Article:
No doubt that the financial risk had something to do with Harvey’s decision. How much only he knows. While he is a millionnaire based on his signing bonus, he really hasn’t cashed in. While the TJ surgery has had many great outcomes, it isn’t automatic. 85% to 90% successful is what is being stated, but I am not exactly sure what that means. If Harvey can only perform at an SP3/SP4 level in 2015 and beyond, was the surgery a success? Certainly, in terms of restoring a MLB career. But, from the standpoint of potential earnings, returning at a level of SP3/SP4, or bypassing sugery and only performing at an SP3/SP4 level, would literally cost Harvey $100 million. I hope for his full recovery, but any plan the Mets have with him in it in 2015 and beyond should not depend upon him being an ace until he returns to that form and sustains it over 2 seasons. There is a chance that we may have seen the best we ever will see from Matt, although I will be hoping otherwise.
    • crozier October 6, 2013 at 9:42 pm
      Sad to confirm that the 2014 Mets won’t have a big draw, anyway. If the team makes good acquisitions, they can still compete. If they don’t, Harvey couldn’t stir the drink regardless.

      Now if you’ll excuse me, the Braves and Dodgers are beating the living crap out of each other, which is slightly more relevant at the moment, and highly entertaining.

  5. Happy59 October 7, 2013 at 10:32 pm
    I return home from a two week stay in my fav hospital to what? Egad’s…..

    Collins gets a two year extension……….

    The Giants are 0-5………………..

    Will the pain never end…………………. sigh

  6. DanB October 8, 2013 at 10:32 am
    I read that the Mets are working with a new bio-mechanic analyst company. However only pitchers in the majors will be studied. Wouldn’t it make more sense to study pitchers in the minors, as they develop their motion?
    • TexasGusCC October 8, 2013 at 10:50 am
      •This season, the Mets became the first Major League team to work with KinaTrax, a company that tracks pitchers’ bio-mechanics via motion-capture technology. The purpose is to gather information on how their pitchers’ mechanics develop over time, so the Mets can better evaluate their long-term health. The Orioles and Brewers are the only other MLB clubs investing in bio-mechanical evaluations of their players.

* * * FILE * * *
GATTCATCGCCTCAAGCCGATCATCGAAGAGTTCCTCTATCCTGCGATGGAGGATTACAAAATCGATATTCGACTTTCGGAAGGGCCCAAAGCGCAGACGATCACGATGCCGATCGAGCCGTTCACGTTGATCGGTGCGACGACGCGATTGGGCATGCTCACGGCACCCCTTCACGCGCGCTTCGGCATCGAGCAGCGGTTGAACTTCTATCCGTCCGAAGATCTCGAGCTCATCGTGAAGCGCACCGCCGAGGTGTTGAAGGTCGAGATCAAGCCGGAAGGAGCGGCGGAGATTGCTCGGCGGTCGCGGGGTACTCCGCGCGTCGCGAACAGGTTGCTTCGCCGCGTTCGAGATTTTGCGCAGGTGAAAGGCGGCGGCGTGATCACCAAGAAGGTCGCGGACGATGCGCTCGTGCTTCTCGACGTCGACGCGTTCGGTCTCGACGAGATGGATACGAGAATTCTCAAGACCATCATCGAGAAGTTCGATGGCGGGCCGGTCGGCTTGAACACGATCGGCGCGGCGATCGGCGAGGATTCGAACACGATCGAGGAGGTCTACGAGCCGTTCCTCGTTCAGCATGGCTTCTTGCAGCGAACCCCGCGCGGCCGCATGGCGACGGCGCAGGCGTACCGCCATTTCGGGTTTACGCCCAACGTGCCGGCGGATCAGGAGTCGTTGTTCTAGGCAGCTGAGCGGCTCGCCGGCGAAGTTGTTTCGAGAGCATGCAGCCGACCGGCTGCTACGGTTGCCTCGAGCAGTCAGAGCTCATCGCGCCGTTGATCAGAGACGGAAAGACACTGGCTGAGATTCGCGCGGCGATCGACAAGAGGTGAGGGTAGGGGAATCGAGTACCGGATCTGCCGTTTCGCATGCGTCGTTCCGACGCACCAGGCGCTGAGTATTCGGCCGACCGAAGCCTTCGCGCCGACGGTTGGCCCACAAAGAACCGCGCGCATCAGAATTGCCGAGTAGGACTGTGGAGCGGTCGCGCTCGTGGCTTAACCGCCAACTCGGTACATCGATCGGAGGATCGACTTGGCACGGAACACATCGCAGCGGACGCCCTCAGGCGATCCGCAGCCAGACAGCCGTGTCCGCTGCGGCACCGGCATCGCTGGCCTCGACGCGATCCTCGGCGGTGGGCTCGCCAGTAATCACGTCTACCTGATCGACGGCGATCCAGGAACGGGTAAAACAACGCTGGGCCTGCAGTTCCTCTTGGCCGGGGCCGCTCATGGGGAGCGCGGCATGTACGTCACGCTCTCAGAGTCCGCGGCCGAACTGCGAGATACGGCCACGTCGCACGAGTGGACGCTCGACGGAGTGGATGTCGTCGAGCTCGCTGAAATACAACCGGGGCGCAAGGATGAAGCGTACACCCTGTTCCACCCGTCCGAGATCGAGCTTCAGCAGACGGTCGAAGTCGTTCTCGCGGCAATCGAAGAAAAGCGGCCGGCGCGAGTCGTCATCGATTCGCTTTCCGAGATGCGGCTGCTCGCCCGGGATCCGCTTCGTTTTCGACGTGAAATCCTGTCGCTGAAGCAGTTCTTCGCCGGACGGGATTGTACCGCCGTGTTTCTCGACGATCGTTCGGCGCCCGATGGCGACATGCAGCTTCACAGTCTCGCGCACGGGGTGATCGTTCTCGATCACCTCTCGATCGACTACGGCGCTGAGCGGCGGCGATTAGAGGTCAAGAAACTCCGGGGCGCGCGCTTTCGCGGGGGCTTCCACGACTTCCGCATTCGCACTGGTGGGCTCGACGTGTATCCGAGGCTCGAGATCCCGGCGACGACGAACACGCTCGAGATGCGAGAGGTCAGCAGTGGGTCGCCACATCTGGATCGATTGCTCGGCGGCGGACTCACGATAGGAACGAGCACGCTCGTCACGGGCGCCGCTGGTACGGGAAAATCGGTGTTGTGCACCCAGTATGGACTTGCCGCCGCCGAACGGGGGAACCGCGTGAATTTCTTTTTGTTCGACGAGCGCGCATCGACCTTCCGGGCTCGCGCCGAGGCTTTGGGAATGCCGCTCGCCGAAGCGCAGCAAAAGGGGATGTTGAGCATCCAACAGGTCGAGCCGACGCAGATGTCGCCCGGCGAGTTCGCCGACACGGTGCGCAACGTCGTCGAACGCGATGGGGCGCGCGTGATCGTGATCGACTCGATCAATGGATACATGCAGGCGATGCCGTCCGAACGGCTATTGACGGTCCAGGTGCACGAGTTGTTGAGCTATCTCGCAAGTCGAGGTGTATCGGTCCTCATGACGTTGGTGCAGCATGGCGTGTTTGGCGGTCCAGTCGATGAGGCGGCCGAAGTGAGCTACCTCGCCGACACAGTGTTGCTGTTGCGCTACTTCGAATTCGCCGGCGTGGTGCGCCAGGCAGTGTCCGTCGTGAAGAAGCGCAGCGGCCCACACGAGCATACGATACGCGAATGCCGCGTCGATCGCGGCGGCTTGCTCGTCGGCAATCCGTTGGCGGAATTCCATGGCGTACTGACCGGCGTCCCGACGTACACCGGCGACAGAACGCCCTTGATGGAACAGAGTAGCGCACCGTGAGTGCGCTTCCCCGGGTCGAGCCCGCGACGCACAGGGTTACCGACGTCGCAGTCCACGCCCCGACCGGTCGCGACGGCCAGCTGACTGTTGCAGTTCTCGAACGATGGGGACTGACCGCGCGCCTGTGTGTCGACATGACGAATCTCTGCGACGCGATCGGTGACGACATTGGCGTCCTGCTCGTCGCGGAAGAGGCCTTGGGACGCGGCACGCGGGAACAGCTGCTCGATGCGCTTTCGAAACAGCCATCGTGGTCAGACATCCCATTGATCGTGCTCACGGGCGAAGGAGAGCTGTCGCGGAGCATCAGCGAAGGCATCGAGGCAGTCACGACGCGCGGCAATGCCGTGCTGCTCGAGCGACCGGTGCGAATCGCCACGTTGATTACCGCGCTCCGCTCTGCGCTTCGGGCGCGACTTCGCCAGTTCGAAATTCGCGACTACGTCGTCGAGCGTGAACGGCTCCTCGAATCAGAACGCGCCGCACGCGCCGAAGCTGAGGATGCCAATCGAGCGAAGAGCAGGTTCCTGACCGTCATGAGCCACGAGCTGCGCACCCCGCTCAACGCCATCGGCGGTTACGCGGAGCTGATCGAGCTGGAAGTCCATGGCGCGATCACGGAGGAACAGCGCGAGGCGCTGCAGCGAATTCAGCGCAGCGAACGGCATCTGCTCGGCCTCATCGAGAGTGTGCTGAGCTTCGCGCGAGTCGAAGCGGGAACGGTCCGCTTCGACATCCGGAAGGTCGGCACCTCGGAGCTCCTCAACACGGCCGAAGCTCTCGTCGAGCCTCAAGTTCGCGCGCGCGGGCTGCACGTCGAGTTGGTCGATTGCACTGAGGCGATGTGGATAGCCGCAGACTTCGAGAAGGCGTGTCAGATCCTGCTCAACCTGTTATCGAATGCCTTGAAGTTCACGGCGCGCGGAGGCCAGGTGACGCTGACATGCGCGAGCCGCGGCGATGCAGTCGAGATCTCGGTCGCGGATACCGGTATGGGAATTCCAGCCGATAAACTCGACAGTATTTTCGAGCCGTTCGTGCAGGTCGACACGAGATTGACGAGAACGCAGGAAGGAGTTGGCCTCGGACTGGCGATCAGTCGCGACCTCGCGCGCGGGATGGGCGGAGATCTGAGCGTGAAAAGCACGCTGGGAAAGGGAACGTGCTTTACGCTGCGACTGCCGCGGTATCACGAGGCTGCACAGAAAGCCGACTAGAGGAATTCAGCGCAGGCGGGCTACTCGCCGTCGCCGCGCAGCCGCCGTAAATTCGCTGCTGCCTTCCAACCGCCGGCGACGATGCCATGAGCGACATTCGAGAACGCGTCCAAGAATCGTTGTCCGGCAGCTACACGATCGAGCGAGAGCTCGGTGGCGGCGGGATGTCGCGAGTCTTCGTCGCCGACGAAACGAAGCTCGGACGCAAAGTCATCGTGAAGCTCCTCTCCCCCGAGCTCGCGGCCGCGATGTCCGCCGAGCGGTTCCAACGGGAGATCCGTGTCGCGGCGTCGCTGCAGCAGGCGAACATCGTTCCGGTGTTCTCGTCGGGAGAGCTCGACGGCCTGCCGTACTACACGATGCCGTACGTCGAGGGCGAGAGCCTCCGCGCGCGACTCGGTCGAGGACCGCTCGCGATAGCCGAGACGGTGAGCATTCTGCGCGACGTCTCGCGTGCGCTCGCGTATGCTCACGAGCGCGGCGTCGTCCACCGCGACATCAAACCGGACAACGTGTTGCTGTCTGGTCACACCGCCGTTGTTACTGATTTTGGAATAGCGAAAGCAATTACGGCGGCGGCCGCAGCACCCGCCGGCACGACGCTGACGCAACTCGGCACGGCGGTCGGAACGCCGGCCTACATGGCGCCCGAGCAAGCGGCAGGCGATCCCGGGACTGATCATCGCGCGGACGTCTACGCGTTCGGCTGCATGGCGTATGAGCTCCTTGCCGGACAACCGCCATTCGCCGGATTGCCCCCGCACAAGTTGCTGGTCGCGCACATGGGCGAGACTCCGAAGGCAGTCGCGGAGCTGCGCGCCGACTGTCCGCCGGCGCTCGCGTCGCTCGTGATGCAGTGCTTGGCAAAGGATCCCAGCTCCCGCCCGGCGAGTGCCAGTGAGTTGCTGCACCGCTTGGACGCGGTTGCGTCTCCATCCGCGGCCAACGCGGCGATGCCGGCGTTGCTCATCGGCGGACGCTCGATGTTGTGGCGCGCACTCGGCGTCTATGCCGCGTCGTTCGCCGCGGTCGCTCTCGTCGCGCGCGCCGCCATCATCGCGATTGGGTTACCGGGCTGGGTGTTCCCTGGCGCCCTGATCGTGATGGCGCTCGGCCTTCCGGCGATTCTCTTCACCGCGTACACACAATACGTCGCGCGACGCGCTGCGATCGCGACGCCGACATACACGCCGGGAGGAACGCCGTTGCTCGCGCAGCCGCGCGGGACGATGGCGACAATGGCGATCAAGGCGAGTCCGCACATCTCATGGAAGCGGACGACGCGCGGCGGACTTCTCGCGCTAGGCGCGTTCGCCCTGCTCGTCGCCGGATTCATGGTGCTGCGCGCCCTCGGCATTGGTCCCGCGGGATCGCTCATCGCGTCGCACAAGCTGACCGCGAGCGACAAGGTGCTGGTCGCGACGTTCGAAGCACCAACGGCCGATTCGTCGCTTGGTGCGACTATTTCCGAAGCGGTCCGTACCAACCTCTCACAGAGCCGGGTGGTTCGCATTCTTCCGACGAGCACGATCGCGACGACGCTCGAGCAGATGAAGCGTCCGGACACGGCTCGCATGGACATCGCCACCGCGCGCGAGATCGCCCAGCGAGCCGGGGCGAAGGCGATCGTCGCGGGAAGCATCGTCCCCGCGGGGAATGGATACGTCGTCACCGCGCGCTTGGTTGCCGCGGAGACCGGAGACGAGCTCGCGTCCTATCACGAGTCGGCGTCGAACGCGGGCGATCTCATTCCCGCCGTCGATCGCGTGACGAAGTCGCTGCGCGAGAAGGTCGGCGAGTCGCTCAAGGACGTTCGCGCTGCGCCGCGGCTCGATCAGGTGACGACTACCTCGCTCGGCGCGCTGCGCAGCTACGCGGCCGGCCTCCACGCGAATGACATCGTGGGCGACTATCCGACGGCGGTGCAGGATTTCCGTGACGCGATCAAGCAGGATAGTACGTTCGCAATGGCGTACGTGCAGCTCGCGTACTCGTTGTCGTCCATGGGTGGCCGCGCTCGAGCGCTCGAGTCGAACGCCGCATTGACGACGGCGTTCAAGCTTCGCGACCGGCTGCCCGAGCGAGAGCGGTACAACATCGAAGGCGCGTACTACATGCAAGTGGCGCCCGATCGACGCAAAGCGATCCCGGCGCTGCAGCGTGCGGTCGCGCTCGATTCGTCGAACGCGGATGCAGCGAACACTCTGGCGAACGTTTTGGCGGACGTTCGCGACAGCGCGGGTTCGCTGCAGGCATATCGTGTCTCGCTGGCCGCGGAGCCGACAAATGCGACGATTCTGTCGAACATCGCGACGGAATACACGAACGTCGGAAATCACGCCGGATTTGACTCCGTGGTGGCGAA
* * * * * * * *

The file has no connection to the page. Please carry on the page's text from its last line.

• TexasGusCC October 8, 2013 at 10:51 am
      Sorry, would like to add that the Mariners have done this in the past few years, and started with their major league pitchers and then moved to their minor league guys.
    • argonbunnies October 8, 2013 at 2:43 pm
      The Metsblog article made it sound like this is pure data-gathering, with conclusions hopefully to emerge once a large enough body of data has been built and analyzed.

      I hope this isn’t the case — I hope KinaTrax also has someone on staff who’s applying some prior knowledge of pitching motions to Mets pitchers. “Zack Wheeler is throwing normally for Zack Wheeler” is less useful than “Zack Wheeler is doing something that logic and history tells us is risky, even if we don’t have it digitized at 1000 frames per second.”

      Hopefully we hear more details about this at some point. Maybe Joe can ask Dr. Borelli if she knows anything about KinaTrax.

      • Joe Janish October 9, 2013 at 12:34 pm
        I don’t know anything about KinaTrax but it sounds like a step in the right direction.

        Of course, if it’s Dan Warthen evaluating the results, then the technology isn’t going to help — you still need someone (i.e., trained scientist) to watch what’s happening.

        But hey, the rockheads in the big boys’ club will continue to attempt to figure things out on their own. They should be caught up with modern science by the 23rd century, at the rate they’re going.

        Again, though, it’s a start.

        BTW, you think anyone in the baseball blogosphere is ever going to talk to someone other than the “injury expert” about pitching injuries and mechanics? Like, perhaps, someone with actual, real credentials and diplomas?

    • DaveSchneck October 8, 2013 at 2:47 pm
      No, that wasn’t in the budget. Wait, Fred said they have no budget. Good point, though. I think they have a much better chance of adjusting a minor leaguer’s mechanics than a major leaguer’s.